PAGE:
The overall goal of the proposed research is to evaluate the long-term immune response against T. gondii. An improved understanding of the mechanisms that prevent reactivation of infection in the normal and immunocompromised host may provide for the development of novel therapeutic approaches.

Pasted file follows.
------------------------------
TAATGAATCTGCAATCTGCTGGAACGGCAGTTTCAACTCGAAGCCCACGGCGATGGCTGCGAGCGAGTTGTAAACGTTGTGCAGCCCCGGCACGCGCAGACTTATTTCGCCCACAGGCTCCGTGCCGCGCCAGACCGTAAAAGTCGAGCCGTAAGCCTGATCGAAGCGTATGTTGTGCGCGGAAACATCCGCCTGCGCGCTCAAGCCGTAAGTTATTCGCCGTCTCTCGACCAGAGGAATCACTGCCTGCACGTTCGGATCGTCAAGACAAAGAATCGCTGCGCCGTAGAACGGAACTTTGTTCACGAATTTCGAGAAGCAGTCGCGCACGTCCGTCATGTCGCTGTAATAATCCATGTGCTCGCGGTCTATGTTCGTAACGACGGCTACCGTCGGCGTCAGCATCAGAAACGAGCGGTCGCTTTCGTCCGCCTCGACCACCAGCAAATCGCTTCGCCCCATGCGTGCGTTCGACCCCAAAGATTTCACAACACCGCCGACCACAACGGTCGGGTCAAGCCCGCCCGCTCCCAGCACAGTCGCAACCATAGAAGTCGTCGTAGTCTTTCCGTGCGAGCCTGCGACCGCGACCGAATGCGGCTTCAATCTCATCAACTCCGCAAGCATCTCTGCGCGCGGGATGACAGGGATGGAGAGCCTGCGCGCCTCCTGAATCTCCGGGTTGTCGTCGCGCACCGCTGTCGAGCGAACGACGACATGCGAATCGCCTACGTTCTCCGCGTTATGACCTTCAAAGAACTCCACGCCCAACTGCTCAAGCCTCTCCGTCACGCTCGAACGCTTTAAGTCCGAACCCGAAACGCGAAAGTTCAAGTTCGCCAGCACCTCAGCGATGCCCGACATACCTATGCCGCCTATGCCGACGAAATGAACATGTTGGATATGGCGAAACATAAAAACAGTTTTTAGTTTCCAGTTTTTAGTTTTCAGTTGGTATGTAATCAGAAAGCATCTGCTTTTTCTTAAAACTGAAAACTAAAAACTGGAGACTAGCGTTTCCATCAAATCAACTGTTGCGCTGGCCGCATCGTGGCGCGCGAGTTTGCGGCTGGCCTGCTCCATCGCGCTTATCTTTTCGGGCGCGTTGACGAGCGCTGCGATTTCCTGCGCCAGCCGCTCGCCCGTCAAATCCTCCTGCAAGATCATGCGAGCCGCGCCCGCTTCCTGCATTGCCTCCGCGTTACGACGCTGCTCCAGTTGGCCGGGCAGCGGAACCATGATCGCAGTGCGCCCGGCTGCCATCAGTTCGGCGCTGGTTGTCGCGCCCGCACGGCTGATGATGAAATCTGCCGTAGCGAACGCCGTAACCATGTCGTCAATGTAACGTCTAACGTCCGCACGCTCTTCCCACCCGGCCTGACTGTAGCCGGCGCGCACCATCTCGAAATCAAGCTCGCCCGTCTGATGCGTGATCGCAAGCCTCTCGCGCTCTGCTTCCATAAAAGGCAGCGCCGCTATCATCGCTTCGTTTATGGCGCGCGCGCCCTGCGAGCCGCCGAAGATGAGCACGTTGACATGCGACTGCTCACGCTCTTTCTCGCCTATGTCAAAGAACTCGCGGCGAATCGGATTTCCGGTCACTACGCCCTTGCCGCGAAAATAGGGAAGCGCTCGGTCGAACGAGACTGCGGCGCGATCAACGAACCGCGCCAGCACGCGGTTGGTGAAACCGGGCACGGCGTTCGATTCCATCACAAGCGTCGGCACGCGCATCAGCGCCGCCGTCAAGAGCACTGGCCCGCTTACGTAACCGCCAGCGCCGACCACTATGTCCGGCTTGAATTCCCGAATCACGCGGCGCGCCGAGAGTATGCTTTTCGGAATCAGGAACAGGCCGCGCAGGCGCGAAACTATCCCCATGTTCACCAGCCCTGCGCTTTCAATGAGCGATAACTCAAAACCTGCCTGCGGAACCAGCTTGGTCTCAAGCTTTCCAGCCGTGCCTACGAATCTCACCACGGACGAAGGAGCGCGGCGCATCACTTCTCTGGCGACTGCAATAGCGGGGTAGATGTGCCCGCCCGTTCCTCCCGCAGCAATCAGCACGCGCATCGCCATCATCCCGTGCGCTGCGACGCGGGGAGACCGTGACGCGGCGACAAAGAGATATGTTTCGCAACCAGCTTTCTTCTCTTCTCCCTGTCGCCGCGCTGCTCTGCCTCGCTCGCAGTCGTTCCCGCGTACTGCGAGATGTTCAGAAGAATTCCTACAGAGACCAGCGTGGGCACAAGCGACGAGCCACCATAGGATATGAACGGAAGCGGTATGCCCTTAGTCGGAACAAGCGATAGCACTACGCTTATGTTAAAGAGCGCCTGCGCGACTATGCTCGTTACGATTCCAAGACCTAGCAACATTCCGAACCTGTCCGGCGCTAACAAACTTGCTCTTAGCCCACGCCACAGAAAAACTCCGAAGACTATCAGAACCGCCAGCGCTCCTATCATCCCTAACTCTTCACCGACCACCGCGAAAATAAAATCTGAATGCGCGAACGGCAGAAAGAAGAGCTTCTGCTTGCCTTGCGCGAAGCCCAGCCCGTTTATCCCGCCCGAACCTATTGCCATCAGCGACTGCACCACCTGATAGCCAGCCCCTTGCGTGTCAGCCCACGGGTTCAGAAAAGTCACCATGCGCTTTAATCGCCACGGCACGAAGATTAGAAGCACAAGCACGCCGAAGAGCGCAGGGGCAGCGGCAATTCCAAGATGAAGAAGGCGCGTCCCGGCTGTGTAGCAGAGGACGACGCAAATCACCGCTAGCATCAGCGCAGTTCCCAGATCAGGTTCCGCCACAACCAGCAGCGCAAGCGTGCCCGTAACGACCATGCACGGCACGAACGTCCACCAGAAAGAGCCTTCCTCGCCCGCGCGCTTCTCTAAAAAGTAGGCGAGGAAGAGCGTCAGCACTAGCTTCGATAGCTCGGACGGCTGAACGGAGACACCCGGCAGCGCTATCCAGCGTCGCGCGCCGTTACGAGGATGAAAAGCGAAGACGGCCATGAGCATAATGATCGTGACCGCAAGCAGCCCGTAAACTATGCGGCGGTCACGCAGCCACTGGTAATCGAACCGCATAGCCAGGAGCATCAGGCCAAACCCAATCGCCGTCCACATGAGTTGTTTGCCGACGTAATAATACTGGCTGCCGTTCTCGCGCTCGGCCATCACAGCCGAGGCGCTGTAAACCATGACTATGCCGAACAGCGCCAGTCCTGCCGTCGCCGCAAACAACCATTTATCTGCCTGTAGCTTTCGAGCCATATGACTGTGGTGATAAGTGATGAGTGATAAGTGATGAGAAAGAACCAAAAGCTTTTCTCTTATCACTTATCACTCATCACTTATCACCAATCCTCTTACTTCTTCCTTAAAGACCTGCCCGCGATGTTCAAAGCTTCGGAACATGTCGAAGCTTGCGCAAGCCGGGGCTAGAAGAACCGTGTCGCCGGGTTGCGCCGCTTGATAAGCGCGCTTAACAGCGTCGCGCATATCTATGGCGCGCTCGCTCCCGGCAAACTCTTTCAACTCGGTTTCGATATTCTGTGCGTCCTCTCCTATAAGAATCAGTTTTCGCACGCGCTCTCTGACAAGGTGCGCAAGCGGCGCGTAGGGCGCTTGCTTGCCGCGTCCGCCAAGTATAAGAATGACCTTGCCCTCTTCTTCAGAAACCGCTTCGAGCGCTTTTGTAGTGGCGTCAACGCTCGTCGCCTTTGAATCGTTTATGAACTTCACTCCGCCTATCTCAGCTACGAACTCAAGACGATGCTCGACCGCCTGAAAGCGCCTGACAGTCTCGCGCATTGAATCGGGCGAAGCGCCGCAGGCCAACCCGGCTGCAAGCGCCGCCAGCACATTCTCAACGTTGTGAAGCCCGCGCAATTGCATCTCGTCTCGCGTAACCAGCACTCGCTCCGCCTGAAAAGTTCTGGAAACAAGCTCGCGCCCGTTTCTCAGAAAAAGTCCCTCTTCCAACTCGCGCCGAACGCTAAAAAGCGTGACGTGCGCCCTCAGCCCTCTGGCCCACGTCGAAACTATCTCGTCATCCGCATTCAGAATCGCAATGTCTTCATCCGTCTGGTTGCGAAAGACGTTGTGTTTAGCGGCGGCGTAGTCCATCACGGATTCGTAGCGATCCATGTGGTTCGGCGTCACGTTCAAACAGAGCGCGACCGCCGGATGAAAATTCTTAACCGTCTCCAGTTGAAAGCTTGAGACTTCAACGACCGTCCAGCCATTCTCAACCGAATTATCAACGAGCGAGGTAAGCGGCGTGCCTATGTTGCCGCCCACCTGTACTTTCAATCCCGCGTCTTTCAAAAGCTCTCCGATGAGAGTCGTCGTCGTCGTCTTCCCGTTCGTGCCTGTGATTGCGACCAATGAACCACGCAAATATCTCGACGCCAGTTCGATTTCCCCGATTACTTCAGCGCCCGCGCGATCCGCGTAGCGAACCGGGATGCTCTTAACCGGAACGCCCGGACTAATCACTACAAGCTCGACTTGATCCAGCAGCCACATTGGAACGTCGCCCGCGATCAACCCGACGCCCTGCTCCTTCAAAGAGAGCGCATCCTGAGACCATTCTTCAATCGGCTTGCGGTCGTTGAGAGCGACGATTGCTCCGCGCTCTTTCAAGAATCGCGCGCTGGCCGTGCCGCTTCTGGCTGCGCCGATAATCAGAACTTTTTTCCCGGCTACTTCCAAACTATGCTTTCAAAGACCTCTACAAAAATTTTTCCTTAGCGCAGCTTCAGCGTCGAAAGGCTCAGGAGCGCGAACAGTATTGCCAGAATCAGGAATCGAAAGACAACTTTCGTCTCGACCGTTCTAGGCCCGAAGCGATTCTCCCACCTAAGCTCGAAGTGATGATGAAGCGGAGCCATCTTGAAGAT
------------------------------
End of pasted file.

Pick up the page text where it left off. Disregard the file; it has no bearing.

Infection with T. gondii remains a serious cause of mortality in those individuals who are immunosuppressed. The cellular immune response is the principal mediator of host protection against infection. Cytolytic CD8+ T cells are an essential component of this immune response. The overall goal of the proposed research is to evaluate the long-term immune response against T. gondii. An improved understanding of the mechanisms that prevent reactivation of infection in the normal and immunocompromised host may provide for the development of novel therapeutic approaches. The Specific Aim #1 is to evaluate the CD8+ T cell mediated cytolytic (CTL) response in normal and immunocompromised hosts to murine-acquired immunodeficiency syndrome (MAIDS). Normal and MAIDS-infected mice will be vaccinated with live, attenuated, or parasite lysate plus the novel cytokine IL-15 and the CD8+ CTL response will be evaluated. Preliminary studies suggest immunization with either attenuated parasites (ts-4) or parasite lysate plus IL-15 induces a long-term CD8+ CTL response in mice. The avidity of these CD9 cytotoxic cells for infected targets will be assessed and the efficacy of adoptive transfer into infected immunocompromised host will be evaluated. The changes in the host immune system as a result of the adoptive transfer will be studied. Specific Aim #2 is to determine the immune factors that are important for the generation and maintenance of a protective memory CTL response in normal and MAIDS infected mice. The necessity of persistent parasite antigen exposure, CD4+ T cells, and the requirement for ILL-12 in maintaining the memory immune response will be determined. The ability of other cytokines, in particular IL-12 and IL-15, to prolong or increase the memory CTL response in the normal hosts will be studied. In the preliminary observations, loss of Toxoplasma-specific CD8+ CTL response in MAIDS-infected mice was observed. The restoration of the CTL response by in vitro culture of CD8+ T cells with cytokines will be evaluated.